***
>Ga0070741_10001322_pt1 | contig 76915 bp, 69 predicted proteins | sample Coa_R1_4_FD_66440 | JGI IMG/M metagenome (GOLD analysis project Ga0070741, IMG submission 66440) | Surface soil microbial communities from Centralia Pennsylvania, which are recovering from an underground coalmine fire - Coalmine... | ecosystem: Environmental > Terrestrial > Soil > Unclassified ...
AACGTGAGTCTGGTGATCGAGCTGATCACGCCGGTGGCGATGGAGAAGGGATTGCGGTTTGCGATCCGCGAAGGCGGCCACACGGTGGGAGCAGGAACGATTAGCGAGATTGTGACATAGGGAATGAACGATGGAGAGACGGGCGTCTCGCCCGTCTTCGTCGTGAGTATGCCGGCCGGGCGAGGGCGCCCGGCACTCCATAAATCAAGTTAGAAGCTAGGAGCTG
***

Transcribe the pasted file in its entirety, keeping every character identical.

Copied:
>Ga0070741_10001322_pt1 | contig 76915 bp, 69 predicted proteins | sample Coa_R1_4_FD_66440 | JGI IMG/M metagenome (GOLD analysis project Ga0070741, IMG submission 66440) | Surface soil microbial communities from Centralia Pennsylvania, which are recovering from an underground coalmine fire - Coalmine... | ecosystem: Environmental > Terrestrial > Soil > Unclassified ...
AACGTGAGTCTGGTGATCGAGCTGATCACGCCGGTGGCGATGGAGAAGGGATTGCGGTTTGCGATCCGCGAAGGCGGCCACACGGTGGGAGCAGGAACGATTAGCGAGATTGTGACATAGGGAATGAACGATGGAGAGACGGGCGTCTCGCCCGTCTTCGTCGTGAGTATGCCGGCCGGGCGAGGGCGCCCGGCACTCCATAAATCAAGTTAGAAGCTAGGAGCTG